Photo used for indicative purpose only

Every time a school bus accident happens anywhere in the country, the government machineries get together to brain storm on safety measures that should be ensured to avoid recurrence of such accidents. The measures suggested and the reports prepared simply meet their quiet burial over a period of time.

Umpteen times strict instructions are issued to the school authorities as well as the bus operators but most post-accident findings reveal that either the bus driver had been hired without verifying the credentials or on the opportune time it was being driven by the conductor in the absence of actual driver being sick or on leave.

Though what happened at Nurpur this time when 27 blooming lives were lost in a school bus accident early this week was bad fate, yet unless enforcement is not planned seriously, incidences are bound to happen again. Virtually what we come across is not the absence of laws and traffic rules but there enforcement.

To exemplify we often come across hundreds of people heading for the holy shrines of Baba Balaknath, or Brijeshwari Devi or Jawala Devi in Himachal Pradesh travelling in tractor trollies and trucks. These vehicles pass through a number of toll barriers and check posts before reaching the destination. Are the authorities not aware that the agricultural vehicles and trucks are meant for only transportation of material and not passengers? Not surprising that a similar truck carrying 50 odd people had met with an accident on the national highway a few days ago resulting in a number of casualties.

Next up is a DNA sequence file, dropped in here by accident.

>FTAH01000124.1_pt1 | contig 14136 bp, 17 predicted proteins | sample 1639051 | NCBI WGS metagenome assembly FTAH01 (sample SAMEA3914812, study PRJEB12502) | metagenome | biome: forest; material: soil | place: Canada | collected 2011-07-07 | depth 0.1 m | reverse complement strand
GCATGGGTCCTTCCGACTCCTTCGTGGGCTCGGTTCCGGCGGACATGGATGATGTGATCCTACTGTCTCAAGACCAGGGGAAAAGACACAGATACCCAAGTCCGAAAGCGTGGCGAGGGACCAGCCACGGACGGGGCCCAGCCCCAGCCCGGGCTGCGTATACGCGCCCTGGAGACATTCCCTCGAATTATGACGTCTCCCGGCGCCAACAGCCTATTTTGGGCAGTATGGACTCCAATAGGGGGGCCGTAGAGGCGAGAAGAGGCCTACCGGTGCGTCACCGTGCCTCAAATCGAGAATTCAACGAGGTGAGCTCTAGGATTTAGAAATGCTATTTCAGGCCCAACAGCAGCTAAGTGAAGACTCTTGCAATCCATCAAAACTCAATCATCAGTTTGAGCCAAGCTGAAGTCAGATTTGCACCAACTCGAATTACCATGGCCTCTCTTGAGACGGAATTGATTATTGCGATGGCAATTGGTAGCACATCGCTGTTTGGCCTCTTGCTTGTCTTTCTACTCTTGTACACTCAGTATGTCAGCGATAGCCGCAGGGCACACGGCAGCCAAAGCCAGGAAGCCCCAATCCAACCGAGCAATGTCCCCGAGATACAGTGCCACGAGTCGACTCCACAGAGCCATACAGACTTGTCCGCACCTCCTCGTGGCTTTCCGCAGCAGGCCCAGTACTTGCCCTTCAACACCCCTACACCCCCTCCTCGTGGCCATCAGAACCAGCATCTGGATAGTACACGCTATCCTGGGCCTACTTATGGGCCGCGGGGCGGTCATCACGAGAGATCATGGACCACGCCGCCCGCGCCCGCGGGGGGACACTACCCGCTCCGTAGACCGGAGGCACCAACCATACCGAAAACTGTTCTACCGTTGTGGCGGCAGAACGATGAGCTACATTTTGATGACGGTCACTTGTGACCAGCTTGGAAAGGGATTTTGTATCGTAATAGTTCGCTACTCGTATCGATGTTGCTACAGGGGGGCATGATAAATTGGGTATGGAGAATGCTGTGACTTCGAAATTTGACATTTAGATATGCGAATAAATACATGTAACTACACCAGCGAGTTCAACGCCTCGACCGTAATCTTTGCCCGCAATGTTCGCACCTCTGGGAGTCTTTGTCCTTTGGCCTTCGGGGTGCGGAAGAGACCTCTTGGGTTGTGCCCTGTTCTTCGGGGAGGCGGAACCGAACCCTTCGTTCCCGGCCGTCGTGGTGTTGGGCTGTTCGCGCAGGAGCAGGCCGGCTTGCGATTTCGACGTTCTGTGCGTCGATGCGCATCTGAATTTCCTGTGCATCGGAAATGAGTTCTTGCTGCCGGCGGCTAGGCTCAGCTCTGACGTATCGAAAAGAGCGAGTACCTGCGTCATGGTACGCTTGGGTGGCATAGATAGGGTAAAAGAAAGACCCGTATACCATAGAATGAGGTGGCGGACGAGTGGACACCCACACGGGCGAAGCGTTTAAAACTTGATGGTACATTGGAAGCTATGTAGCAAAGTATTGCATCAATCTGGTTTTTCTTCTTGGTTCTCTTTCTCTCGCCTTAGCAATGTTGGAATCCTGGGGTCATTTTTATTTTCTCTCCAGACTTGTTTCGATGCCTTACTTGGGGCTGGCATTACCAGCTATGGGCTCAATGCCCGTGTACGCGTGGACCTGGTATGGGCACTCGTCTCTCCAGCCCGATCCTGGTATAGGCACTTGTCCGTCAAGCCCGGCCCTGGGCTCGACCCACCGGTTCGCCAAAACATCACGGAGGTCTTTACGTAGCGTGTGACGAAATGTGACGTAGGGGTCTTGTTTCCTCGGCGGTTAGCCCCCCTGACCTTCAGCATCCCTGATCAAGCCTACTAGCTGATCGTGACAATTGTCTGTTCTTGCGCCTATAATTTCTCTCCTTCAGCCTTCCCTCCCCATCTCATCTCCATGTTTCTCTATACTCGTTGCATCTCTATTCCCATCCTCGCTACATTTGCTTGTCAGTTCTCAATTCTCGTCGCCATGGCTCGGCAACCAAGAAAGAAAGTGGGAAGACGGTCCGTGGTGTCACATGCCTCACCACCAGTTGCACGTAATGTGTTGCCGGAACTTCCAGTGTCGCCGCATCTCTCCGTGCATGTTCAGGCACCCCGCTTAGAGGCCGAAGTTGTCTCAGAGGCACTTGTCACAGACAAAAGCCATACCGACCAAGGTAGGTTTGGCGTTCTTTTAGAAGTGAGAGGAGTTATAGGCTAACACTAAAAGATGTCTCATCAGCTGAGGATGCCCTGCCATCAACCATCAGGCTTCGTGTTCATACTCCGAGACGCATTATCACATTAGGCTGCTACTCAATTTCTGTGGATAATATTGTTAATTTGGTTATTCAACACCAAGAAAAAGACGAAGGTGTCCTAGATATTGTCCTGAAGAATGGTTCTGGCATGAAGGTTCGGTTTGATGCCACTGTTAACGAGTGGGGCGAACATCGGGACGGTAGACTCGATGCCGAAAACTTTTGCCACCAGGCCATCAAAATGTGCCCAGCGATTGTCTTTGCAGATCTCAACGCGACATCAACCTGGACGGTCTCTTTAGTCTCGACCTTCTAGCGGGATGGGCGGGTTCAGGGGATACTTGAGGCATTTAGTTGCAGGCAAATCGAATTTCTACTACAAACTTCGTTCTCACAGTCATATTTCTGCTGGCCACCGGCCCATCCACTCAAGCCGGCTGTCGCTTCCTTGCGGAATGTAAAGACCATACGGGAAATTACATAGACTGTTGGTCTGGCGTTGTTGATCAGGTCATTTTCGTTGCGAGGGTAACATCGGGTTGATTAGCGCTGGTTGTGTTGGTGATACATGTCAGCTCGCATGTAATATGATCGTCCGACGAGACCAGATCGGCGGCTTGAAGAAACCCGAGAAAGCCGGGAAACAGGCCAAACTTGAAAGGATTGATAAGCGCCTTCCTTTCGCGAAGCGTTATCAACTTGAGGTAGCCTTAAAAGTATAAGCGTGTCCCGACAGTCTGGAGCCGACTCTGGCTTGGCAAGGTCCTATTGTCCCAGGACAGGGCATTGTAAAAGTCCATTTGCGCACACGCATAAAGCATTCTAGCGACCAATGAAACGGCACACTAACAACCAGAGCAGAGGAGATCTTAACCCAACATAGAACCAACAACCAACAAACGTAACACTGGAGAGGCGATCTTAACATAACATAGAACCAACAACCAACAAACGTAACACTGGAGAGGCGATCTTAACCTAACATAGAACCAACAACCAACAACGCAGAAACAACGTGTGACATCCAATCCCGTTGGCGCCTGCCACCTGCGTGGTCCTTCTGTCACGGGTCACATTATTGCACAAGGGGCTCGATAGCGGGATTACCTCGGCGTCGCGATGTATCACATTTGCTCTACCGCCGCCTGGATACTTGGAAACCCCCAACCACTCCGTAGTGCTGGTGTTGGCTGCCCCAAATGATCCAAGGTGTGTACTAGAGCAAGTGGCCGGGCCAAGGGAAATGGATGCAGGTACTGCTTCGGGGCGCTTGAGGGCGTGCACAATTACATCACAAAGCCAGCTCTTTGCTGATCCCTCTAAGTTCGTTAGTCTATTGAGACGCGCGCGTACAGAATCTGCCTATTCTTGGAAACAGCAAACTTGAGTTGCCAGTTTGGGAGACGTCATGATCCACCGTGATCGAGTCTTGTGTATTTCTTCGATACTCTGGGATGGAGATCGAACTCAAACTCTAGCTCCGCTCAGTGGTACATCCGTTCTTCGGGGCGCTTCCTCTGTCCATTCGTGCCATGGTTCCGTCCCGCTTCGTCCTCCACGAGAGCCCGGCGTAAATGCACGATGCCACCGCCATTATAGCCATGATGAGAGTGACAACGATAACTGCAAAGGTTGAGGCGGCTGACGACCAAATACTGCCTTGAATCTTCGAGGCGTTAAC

But such vehicles are seldom stopped at any check post or by the traffic personnel to be fined. Shouldn’t the authorities responsible for implementing such rules and regulations be penalized for such practices? Or should not they also be made accountable for such accidents?

In the meeting chaired by the chief minister today at Shimla suggestions came forward that the vehicle being used to carry school children must have a driver with a minimum experience of five years in such categories of vehicles and must not have any record of traffic offences. And that all the safety related provisions for the safe plying of students to school and back home must be efficiently implemented.

The Chief Minister even said that the main focus should be on strengthening and regulation of existing laws and guidelines applicable for buses and taxis and other means of transport. And a high level committee was constituted under the chairmanship of the Chief Secretary to regulate traffic safety issues pertaining to private schools in the state that is supposed to submit its report within four days so that the recommendations could be finalized and effectively enforced for safety.

But is it enough? Or are we just doing our bit in words to only wait for the next such unwanted accidents before enforcing regulations strictly?

Such accidents not only jeopardize precious lives of kids who may be unfortunate to pass into a deep slumber which never breaks. It even leaves behind veiling parents to curse the system and their own fate on losing their child who may at times be the only one in the present society.


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